United States District Court, D. Connecticut
RICHARD G. PAPE, administrator of The ESTATE OF DYLAN J. PAPE, Plaintiff,
CITY OF STAMFORD, CHRISTOPHER BAKER, and STEVEN PERROTTA, Defendants.
MEMORANDUM OF DECISION ON DEFENDANTS' MOTION FOR
W. EGINTON SENIOR UNITED STATES DISTRICT JUDGE.
an excessive force action by plaintiff Richard G. Pape on
behalf of the decedent, Dylan J. Pape. Plaintiff alleges
excessive force in violation of the Fourth Amendment against
the individual defendant police officers and municipal
liability against the City of Stamford. Defendants have moved
for summary judgment. For the following reasons,
defendants' motion will be granted.
March 21, 2016, at 7:41 p.m., Dylan Pape called 9-1-1 from
his parents' residence, pretending to be his father. Pape
informed Stamford emergency dispatch that “his
son” had a gun and required police assistance.
force of police, including officers Baker and Perrotta,
responded to the scene, where they found Pape in his driveway
with a handgun. The pistol was later found to be a BB gun,
which Pape had purchased earlier that afternoon. During the
incident, the officers on the scene did not know that the gun
was a BB gun.
an hour-long confrontation, many officers ordered Pape to put
the gun down, but he refused to comply. Eventually, Pape, gun
in hand, abruptly began walking directly toward Baker. Baker
quickly looked around to determine if there was any other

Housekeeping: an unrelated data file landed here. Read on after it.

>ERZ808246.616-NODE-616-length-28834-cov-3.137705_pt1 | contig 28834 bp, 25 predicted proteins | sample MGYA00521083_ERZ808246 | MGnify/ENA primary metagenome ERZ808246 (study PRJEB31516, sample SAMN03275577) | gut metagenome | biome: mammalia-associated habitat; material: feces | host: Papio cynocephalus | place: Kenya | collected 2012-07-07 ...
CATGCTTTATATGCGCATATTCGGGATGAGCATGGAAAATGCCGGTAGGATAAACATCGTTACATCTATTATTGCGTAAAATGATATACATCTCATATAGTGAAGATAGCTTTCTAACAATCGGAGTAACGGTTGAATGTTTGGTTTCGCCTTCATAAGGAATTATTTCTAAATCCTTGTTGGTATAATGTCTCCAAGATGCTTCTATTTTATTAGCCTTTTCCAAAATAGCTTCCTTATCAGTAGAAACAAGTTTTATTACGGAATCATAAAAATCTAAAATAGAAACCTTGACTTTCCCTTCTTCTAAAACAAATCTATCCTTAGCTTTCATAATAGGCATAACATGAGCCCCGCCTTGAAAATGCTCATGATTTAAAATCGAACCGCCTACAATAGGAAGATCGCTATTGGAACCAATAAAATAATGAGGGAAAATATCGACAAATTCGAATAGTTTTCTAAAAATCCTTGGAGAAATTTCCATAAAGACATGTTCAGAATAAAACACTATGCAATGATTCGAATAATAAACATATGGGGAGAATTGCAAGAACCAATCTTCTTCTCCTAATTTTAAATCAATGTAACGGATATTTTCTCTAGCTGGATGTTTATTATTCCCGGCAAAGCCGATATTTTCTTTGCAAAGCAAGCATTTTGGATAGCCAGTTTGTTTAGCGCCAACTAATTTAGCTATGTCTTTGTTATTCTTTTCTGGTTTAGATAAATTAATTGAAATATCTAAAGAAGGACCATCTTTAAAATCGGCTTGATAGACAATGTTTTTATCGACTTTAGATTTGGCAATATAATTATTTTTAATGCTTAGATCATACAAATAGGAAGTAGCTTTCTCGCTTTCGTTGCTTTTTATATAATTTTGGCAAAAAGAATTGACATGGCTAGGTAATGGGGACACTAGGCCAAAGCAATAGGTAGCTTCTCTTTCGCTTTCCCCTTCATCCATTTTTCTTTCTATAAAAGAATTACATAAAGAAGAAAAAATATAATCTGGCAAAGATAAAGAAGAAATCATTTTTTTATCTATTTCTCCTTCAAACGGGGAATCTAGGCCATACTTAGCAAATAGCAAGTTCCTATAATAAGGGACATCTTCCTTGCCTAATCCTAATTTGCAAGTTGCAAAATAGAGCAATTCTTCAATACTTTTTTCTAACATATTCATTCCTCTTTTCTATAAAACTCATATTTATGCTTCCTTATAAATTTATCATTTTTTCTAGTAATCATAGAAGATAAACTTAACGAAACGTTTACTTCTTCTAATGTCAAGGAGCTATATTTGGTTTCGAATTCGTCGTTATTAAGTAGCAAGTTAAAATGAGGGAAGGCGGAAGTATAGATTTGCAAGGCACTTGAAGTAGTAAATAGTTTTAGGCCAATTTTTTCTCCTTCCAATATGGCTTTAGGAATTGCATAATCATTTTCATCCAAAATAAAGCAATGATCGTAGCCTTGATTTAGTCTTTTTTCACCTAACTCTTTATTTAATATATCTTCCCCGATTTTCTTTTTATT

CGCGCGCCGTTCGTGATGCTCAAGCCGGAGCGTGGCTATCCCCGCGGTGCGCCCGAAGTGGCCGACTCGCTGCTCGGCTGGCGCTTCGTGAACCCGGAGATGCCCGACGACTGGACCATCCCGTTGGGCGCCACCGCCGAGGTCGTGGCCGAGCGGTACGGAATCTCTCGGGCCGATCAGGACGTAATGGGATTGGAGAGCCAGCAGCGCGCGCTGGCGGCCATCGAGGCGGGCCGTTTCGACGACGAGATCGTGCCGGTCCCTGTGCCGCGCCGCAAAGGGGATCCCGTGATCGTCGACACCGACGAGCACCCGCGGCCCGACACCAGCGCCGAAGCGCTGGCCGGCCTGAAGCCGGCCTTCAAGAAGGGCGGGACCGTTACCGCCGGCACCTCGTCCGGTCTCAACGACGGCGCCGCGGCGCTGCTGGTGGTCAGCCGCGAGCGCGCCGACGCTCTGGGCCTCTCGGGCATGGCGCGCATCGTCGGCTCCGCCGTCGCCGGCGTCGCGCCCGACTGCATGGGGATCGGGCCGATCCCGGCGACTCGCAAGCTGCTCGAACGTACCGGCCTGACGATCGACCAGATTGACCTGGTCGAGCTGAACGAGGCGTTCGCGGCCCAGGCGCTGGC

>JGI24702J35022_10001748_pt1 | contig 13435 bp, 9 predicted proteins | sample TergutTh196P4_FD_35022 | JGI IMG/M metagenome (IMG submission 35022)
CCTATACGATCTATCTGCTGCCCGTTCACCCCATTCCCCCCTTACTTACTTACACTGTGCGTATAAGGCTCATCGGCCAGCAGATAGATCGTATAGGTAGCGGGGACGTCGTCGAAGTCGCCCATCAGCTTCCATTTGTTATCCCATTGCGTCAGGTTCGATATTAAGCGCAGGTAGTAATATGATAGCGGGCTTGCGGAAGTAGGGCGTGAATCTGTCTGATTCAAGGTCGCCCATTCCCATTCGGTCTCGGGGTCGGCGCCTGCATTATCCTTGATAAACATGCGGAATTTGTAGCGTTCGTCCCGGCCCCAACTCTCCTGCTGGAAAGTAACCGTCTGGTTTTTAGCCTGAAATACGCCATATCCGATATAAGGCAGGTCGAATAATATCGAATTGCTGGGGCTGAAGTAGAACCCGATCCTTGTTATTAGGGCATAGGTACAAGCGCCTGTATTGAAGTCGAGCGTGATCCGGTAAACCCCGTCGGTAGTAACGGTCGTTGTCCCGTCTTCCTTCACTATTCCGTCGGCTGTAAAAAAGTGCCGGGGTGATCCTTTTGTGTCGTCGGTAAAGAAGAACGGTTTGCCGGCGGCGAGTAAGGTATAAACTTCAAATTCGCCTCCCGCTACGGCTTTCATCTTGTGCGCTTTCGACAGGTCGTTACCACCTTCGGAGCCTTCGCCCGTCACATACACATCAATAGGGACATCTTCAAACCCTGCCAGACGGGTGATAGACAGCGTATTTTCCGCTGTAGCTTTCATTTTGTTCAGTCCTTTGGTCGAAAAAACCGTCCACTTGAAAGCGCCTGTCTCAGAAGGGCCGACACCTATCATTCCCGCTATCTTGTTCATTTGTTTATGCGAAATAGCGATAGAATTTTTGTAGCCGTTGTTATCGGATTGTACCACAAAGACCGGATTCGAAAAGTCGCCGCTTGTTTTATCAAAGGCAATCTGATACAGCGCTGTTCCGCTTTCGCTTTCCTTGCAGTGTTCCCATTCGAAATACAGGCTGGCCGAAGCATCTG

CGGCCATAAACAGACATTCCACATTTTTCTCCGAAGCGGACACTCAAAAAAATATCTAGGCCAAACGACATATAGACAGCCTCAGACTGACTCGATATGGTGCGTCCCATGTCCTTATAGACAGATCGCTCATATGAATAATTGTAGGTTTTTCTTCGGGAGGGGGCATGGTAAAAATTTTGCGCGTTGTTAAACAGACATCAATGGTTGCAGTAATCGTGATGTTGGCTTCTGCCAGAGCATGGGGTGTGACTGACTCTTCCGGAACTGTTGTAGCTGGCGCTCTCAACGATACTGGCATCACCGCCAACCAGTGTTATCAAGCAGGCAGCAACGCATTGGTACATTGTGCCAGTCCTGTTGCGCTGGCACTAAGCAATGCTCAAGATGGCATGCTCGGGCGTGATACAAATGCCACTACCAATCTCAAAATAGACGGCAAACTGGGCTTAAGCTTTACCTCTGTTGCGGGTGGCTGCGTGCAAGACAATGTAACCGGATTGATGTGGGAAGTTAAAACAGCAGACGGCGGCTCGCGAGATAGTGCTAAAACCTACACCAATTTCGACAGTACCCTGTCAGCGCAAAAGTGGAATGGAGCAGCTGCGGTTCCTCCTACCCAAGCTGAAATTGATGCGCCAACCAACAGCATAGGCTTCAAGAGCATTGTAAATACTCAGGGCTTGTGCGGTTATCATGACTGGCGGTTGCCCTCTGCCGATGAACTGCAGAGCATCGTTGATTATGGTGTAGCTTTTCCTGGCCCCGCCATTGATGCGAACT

place that he could go that would provide cover. He saw
officers behind him and knew Pape's parents were behind
him as well. The street was filled with police vehicles and
people. Pape began closing the distance between himself and
Baker, and Baker again yelled for Pape to put the gun down.
officer warned Pape that he would release a police K-9, but
Pape refused to surrender or otherwise change his conduct.
The officer then released the dog, which ran toward Pape. The
K-9 contacted Pape in the middle of the street as Pape was
quickly advancing toward Baker's position. Baker
continued to scream commands at Pape to drop the gun.
Notwithstanding, Pape continued moving into the street as the
K-9 grasped his leg. As the dog latched onto his leg, Pape
raised his right arm, gun in hand, pointing it in the
direction of the officers. Baker and Perrotta fired a total
of three shots, which struck and killed Pape.
motion for summary judgment will be granted where there is no
genuine issue as to any material fact and it is clear that
the moving party is entitled to judgment as a matter of law.
Celotex Corp. v. Catrett, 477 U.S. 317, 322 (1986).
"Only when reasonable minds could not differ as to the
import of the evidence is summary judgment proper."
Bryant v. Maffucci, 923 F.2d 979, 982 (2d Cir.),
cert. denied, 502 U.S. 849 (1991).
burden is on the moving party to demonstrate the absence of
any material factual issue genuinely in dispute. American
International Group, Inc. v. London American International
Corp., 664 F.2d 348, 351 (2d Cir. 1981). In determining
whether a genuine factual issue exists, the court must
resolve all ambiguities and draw all reasonable inferences
against the moving party. Anderson v. Liberty Lobby,
Inc., 477 U.S. 242, 255 (1986).
nonmoving party has failed to make a sufficient showing on an
essential element of his case with respect to which he has
the burden of proof, then summary judgment is appropriate.
Celotex Corp., 477 U.S. at 323. If the nonmoving
party submits evidence which is "merely colorable,"
legally sufficient opposition to the motion for summary
judgment is not met. Anderson, 477 U.S. at 249.
Force and Qualified Immunity
can be no question that apprehension by the use of deadly
force is a seizure subject to the reasonableness requirement
of the Fourth Amendment.” Tennessee v. Garner,
471 U.S. 1, 7 (1985).
claims that law enforcement officers have used excessive
force- deadly or not-in the course of an arrest,
investigatory stop, or other ‘seizure' of a free
citizen should be analyzed under the Fourth Amendment and its
‘reasonableness' standard, rather than under a